Sights to see
Unfortunately, we were in Milan on a Sunday afternoon, Monday, and Tuesday morning. This meant that, like many respectable museums, many fantastic museums in Milan were closed on Monday. As a result, we did not get a chance to see the famous Triennale Design Museum or the La Scala Opera House Museum. However, we did get a chance to see:
- The Duomo cathedral of Milan - you can climb on the roof! How many cathedrals can you climb on the roof of? It's a cool Gothic-style cathedral right in the center of town.
- Galleria Vittorio Emanuelle II - a large covered "market", for lack of a better word. Cool designs to walk around through.
- Castello Sforzesco - cool old castle with fantastic park grounds you can walk around in, often filled with live music
Apparently to see The Last Supper you need to reserve your tickets months in advance, which we did not do. In either case, it costs on the order of 60 euros for 15 minutes of walking up to the fresco. I mean, it's famous art, but we couldn't justify 60 euros for 15 minutes worth of culture... it was probably too crowded anyway.
Eat with the locals!
While we were traveling, we made it a point to look up some particularly-recommended restaurants or eateries for cheap. One dinner in Milan we ended up with the most delicious dinner and wine we'd had in our entire stay in Italy. Unfortunately, I've seem to lost all record of it's address, so I'll never find it again.
We walked from the apartment we were staying to a small eatery that we nearly missed when we walked by it - it was literally a hole in the wall. We walk in to see three tables and a single deli-counter with meats and cheeses. A pleasant woman behind the counter seated us, and we proceeded to discuss what we were going to eat in a mix of Spanish and Italian (I don't speak Italian, she doesn't speak English - Spanish is a good compromise). We got a mixed plate of cheeses and meats to try, along with infinite bread. You might think that dinner on cheese, bread, and meats is not satisfying, but the cheese (goat, milk, sheep) was so rich and thick that it, combined with the cured, marinated, and salted dried meats was more than enough to satisfy us for a dinner.
We wanted to get some quality wine, too (since we didn't get to do any wine tasting while we were in Italy), so the woman spent some time explaining the 10 different kinds of wine that would go well with our meal. We settle, of course, on her favorite. What we didn't realize she did was put the bottle of wine right next to our table during dinner, so we ended up drinking the entire bottle along with our collection of fantastic local meats and cheeses, making that bottle of wine the most expensive bottle of wine we'd ever bought and drank - around 20 euros. Maybe Robin remembers the kind of wine we got, because I sure don't.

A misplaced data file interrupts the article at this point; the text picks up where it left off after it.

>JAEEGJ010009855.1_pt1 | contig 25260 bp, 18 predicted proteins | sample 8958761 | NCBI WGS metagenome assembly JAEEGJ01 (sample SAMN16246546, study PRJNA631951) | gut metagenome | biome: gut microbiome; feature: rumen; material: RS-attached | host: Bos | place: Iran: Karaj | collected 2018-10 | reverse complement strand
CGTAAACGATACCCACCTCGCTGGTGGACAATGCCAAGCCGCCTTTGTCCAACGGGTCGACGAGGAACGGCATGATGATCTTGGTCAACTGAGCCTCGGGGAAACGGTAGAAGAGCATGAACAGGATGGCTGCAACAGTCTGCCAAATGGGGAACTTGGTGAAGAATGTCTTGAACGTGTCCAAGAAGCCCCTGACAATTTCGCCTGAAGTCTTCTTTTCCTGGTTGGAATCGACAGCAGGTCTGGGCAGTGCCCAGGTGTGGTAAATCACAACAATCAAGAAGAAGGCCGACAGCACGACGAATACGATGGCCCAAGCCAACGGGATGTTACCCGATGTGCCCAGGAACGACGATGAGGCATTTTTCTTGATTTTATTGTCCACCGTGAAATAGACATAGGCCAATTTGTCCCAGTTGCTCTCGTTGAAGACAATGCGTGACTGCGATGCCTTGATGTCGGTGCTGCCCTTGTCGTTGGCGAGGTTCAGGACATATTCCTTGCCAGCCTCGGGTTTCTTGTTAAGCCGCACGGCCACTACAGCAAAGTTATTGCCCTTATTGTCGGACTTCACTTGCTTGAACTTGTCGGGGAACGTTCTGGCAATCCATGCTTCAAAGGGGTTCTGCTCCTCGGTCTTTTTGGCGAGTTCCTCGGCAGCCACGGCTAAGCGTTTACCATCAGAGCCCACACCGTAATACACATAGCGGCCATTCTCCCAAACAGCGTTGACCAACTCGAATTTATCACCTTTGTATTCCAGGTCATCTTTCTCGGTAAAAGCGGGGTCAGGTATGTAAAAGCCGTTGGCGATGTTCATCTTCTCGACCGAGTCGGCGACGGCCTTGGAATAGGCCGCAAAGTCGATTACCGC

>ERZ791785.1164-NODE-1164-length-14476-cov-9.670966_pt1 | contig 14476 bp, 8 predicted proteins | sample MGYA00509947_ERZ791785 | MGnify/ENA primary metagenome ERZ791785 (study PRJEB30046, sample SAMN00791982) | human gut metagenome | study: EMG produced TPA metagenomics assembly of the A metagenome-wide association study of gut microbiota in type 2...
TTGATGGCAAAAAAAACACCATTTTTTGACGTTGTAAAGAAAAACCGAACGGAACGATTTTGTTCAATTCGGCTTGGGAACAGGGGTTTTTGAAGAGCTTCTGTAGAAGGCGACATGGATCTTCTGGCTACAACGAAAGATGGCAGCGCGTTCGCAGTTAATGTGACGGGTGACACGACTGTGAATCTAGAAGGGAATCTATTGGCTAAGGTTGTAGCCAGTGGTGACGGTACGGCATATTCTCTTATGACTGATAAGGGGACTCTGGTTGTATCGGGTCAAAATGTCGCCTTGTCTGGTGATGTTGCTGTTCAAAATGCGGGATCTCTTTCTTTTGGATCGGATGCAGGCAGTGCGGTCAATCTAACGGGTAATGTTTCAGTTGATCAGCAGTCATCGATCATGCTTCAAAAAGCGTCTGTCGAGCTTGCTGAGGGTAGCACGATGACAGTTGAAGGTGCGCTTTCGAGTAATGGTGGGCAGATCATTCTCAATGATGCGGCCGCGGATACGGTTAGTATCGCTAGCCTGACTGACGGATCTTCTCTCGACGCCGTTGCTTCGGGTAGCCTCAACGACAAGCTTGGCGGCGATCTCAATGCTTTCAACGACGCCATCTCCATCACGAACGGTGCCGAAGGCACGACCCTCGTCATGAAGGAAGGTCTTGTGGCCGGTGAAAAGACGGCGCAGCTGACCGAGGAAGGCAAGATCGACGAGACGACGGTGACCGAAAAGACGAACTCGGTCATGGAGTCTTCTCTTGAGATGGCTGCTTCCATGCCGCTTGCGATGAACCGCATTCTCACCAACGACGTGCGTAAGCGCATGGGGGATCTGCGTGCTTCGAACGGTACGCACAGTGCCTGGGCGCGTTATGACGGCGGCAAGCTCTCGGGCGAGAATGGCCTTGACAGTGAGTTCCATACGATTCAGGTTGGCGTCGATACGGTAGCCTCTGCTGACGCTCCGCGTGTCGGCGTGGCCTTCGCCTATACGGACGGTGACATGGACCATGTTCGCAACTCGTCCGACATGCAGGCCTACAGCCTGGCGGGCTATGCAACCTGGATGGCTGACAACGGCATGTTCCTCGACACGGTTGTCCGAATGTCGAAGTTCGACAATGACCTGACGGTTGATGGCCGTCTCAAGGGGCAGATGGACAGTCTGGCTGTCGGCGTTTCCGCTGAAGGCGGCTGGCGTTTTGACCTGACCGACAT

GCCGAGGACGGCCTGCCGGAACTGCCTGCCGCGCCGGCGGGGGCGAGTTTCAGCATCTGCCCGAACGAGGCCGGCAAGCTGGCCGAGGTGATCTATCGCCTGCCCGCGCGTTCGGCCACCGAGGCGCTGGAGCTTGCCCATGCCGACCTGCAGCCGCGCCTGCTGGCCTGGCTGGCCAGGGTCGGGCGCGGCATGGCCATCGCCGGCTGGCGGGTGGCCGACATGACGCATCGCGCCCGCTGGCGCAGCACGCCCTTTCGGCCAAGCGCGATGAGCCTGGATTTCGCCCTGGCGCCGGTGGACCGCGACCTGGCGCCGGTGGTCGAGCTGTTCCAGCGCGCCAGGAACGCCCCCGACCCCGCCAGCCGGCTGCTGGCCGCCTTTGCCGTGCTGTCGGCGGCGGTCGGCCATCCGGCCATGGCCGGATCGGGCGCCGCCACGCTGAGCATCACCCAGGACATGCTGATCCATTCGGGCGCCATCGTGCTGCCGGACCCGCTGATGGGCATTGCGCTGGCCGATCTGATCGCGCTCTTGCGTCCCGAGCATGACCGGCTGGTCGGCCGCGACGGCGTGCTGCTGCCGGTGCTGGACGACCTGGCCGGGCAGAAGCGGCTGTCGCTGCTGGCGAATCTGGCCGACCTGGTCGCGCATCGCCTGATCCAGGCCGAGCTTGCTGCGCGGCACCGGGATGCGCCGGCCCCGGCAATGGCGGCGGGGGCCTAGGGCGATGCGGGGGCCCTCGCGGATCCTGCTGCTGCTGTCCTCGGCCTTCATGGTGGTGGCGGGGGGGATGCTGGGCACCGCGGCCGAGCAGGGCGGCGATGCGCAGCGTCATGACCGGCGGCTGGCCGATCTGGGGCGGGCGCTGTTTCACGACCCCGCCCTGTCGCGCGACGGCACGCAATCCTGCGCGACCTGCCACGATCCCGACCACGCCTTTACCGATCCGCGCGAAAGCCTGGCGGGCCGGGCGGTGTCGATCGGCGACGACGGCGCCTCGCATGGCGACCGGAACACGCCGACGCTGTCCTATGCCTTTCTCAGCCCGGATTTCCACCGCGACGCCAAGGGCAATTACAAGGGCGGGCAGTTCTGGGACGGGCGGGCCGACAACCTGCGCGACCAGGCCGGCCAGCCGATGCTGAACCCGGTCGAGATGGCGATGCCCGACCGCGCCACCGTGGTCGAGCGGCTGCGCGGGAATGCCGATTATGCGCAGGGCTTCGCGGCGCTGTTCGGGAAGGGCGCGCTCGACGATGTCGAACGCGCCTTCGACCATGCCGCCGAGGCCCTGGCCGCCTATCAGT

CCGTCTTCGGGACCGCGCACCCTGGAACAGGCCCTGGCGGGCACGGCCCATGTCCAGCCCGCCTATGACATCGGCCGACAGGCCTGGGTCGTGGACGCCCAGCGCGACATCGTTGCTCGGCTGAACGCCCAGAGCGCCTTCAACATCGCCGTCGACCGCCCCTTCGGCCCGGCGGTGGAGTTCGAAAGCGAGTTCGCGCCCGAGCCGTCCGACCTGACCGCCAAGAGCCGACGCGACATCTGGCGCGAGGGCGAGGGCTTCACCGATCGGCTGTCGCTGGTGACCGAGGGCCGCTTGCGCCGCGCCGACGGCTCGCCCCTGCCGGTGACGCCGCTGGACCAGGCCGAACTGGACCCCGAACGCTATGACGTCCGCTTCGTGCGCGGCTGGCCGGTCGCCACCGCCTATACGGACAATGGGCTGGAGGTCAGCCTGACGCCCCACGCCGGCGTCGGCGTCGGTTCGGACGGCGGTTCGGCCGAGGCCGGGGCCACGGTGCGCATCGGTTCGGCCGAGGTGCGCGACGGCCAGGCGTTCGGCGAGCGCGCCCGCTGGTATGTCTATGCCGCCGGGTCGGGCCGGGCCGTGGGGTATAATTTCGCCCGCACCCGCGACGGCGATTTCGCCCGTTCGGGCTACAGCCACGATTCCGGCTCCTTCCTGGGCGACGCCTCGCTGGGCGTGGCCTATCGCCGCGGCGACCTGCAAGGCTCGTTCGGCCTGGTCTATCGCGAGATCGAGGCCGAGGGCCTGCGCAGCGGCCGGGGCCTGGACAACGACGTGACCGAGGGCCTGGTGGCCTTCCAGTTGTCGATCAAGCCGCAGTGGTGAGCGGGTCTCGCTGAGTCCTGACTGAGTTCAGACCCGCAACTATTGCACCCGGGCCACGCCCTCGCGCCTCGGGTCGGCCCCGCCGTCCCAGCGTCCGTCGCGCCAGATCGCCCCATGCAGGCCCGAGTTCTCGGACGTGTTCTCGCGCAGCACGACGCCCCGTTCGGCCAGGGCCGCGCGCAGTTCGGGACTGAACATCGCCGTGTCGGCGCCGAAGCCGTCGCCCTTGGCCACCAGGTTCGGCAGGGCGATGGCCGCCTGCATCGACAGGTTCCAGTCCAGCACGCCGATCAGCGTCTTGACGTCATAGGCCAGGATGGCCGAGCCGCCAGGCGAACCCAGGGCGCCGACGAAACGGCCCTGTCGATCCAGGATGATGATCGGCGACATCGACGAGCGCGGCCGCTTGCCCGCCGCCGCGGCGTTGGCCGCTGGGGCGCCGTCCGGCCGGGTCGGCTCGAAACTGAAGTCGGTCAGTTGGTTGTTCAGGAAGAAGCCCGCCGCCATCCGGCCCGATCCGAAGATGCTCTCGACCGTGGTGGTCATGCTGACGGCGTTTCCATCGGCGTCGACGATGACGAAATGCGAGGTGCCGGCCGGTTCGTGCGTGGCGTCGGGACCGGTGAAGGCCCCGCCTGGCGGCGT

Just don't get covered in dirt
We found a place to stay from Airbnb and really had only one option. Our search parameters included (1) an awesome host and (2) close to all the sights. Turns out, we chose exactly right.
The room we rented was the spare bedroom of a Milan resident who lived exactly in the center of the city, maximum 20 minutes walk to all the central locations in Milan. Our host was Saeed, an Iranian man who was living in Milan studying industrial engineering and design in the polytechnic university in Milan. He was fun to talk to and gave us some amazing restaurant and bar suggestions. The apartment was on the second floor of a 3-story apartment building surrounding an inner courtyard. The spare room had two windows - one facing into the inner courtyard and the second facing out on the street. Because it was around 100 degrees Farenheit our first night in Milan, we opened all the windows and slept on top of the sheets, taking advantage of the cross-breeze. We were so tired from traveling the day before and being in the heat all day that we slept like logs.
The second night was cooler, so it was pleasant to keep the windows open. But we forgot that we were (1) in the center of town and (2) that it was supposed to be garbage collecting day the next morning. The good part was that the window next to my side of the bed was a strand of ivy that meant that with the window open the neighbors couldn't peer into the room.
Around 5am, the wind picked up, flinging pieces of dirt across me and Robin from the hanging ivy below. No problem. Close the window, clear off the dirt, go back to sleep. Wrong! Around 6:30am the garbage collector and recycling trucks appeared. First came the glass container - CRASH, BOOM, DING. Silence. CRASH BOOM DING. Ok, no problem, 20 minutes later it stops and we go back to sleep. But then the worst way to be woken from sleep comes again - the garbage truck. The garbage containers holding organic waste were picked up by the truck, releasing the strongest, most intense odor of compost right below our window. The smell seeped through the closed window, attacking our noses with it's awful smell. At this point I start laughing hysterically at the various ways we'd been woken up that morning, so we had a good giggle while the garbage truck did it's thing and went back to sleep before breakfast. Just goes to show, you never know how you can get woken up in a foreign country.